A Facebook Page, IPND (Indigenous People of Niger Delta) with a followership of 42,158 users, published a photo of a boy drinking polluted water.
The page claimed that the image, posted on July 9, 2019, was the source of water for the residents of Egbema Kingdom, a community hosting key oil and gas firms in the Niger Delta region of Nigeria.
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Additionally, a website, SweerGlobal, captioned the same photo of the boy drinking contaminated water as “Bayelsa Boy Drink Dirty Water.”
The site further claimed, “30 million Niger Delta residents drink from this river.”
Both claims that the photo was taken from the Egbema Kingdom and Bayelsa State in the Niger Delta region of Nigeria are false.
The contaminated river is not the source of water for residents of Egbema Kingdom.
It is also not true that 30 million Niger Delta residents drink from the polluted river in the photo.
A reverse image search showed the photo was taken in Akpatoeme, in the municipality of Ketu North, Ghana.
The IPND Facebook Page claimed the photo was from “Egbema Kingdom (Warri North), Delta State, host to NPDC, CHEVRON, NNPC, ELCREST Nig, Chrome Oil Nig, and many.
Similarly, a website, SweerGlobal, used the same photo to illustrate an article entitled “Safe Water for Delta Region Kids” claiming the picture is from Bayelsa.
The article captioned the photo as “Bayelsa Boy Drink Dirty Water”, adding that “30 million Niger Delta residents drink from this river.”
The genesis of the photo in question
A simple google search of the photo returned about 520 results.
These results indicate that the image has been used several times on different platforms in the past.
Moreover, online searches showed contradictory claims by different users on the exact location of the image.
For instance, a website of the Diocese of London of the Church of England captioned the photo in an article as “a child drinks polluted water after Cyclone Idai in Mozambique”.
In Nigeria, many internet-based platforms have used the image for fundraising awareness on the need for clean water in rural areas, such as the one by SweerGlobal, and by Africa Education Partnership to illustrate governance failure in sub-national levels such as in the post by IPND Facebook Page.
The Exchangeable Image File Format (EXIF) data of the photo, which could reveal the exact location coordinates of the image, have been erased on the photo shared on the IPND Facebook Page.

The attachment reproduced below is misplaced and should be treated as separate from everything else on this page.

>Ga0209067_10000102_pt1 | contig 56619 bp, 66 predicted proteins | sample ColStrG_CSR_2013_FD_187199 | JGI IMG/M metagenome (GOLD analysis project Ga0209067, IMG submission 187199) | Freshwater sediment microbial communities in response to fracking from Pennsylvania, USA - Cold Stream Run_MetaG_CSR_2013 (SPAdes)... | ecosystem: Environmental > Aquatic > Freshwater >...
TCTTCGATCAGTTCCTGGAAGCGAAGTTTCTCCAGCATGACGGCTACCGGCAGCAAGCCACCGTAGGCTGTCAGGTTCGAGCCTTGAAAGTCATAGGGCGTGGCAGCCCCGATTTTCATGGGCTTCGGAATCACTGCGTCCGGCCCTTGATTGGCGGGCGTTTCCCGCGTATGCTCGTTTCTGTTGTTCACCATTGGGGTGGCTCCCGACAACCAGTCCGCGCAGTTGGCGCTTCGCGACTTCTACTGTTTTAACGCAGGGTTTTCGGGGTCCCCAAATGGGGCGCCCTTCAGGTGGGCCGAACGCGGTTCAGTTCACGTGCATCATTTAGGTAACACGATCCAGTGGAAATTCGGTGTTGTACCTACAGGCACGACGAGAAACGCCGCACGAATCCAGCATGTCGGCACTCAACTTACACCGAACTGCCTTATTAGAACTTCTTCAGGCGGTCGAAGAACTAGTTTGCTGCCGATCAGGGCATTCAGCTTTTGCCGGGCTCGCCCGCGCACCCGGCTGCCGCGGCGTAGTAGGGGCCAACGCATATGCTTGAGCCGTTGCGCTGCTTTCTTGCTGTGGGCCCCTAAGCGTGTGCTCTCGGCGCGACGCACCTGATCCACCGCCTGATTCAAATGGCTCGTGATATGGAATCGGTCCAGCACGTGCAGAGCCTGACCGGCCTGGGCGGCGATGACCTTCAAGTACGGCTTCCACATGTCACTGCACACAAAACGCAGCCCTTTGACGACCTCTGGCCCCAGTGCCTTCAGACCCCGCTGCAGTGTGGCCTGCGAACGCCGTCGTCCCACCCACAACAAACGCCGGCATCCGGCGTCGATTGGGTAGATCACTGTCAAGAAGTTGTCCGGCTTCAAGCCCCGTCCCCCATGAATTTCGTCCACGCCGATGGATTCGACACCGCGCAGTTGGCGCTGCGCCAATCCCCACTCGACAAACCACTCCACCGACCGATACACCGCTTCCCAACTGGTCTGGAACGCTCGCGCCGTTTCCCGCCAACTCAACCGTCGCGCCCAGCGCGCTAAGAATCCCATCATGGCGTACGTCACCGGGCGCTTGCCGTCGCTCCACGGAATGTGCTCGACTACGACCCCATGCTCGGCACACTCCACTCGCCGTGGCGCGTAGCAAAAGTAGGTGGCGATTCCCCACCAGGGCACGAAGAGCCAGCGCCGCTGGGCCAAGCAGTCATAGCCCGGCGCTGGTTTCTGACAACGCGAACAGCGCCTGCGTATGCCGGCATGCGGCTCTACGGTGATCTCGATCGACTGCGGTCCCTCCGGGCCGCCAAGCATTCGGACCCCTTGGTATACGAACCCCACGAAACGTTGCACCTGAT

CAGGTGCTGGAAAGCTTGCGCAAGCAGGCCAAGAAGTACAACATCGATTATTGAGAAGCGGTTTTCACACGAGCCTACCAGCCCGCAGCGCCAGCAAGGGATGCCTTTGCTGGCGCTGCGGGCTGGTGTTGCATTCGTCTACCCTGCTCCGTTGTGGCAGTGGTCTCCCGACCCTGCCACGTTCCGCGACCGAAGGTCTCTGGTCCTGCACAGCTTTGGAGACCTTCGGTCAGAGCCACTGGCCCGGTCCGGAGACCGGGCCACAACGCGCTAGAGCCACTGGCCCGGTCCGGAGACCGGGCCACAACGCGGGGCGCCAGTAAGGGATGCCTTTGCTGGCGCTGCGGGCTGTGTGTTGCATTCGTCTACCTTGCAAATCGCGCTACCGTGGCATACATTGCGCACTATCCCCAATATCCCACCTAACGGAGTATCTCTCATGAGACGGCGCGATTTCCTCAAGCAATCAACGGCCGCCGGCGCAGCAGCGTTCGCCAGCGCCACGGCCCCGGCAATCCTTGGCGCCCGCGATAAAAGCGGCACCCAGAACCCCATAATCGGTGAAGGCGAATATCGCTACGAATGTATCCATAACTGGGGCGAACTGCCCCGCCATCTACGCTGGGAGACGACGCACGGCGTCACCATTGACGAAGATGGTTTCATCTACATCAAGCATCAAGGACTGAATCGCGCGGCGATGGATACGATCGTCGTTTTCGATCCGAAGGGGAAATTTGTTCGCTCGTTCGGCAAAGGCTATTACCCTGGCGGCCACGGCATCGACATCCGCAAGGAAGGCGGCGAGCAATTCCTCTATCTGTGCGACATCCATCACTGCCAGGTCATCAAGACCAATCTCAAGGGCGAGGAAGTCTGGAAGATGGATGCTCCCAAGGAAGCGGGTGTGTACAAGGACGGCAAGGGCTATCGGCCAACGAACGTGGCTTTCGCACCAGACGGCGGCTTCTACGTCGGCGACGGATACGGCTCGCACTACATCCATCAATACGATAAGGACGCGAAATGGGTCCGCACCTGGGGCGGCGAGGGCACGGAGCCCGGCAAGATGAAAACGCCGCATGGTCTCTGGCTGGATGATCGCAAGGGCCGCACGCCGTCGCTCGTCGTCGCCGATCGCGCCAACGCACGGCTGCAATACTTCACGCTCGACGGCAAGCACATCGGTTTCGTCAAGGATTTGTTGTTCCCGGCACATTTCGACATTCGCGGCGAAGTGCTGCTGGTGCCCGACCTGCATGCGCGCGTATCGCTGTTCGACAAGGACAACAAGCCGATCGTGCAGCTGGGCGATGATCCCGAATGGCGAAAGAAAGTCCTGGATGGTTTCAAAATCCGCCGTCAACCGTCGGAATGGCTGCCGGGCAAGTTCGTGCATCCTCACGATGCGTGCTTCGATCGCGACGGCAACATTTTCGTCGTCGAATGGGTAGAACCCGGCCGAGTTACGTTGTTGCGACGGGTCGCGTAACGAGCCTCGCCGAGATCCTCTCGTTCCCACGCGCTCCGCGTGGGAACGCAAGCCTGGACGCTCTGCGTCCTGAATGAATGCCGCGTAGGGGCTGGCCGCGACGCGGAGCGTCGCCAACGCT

The disappearance of the EXIP on the photo may not be unconnected to Facebook stripping of such information from images specifically to prevent privacy violations.
Meanwhile, a reverse image search on google revealed that MyNewsGH initially published the cropped version of the image on November 20, 2018.
A Facebook user from Ghana, Genuine Ernest Bishop Ahiabli, however, posted the first unedited photo on November 21, 2018.
“People of Akpatoeme in the Ketu North Municipality of Volta region are crying to the government for help over lack of potable water in the community,” the post published with the photo on MyNewsGH said.
Subsequently, after MyNewsGH published it, Ahiabli Genuine Ernest Bishop posted the photo on his Facebook Page. Ahiabli further accompanied the image with the comment: “… Everybody in this village of Akpatoeme in the Ketu North Municipal is exposed to health hazard as their only source of water is not safe for consumption.”
When contacted through his Facebook Page, Mr Ahiabli confirmed he took the photo in Akpatoeme, the location of the river, in the photograph.
“After all our shouting about this problem, we still depend on this bad water for survival,” he said.
He supplied more pictures, which he took the same day, to support his claim.
Based on the evidence gathered during verification, the claims that the viral image of a boy drinking from a polluted river was taken from the Egbema Kingdom and Bayelsa State in the Niger Delta region of Nigeria are false.
In truth, the photograph originated from Akpatoeme, in the municipality of Ketu North, Ghana, per a reverse image search.
The researcher produced this fact-check per the Dubawa 2020 Fellowship partnership with Daily Trust to facilitate the ethos of “truth” in journalism and enhance media literacy in the country.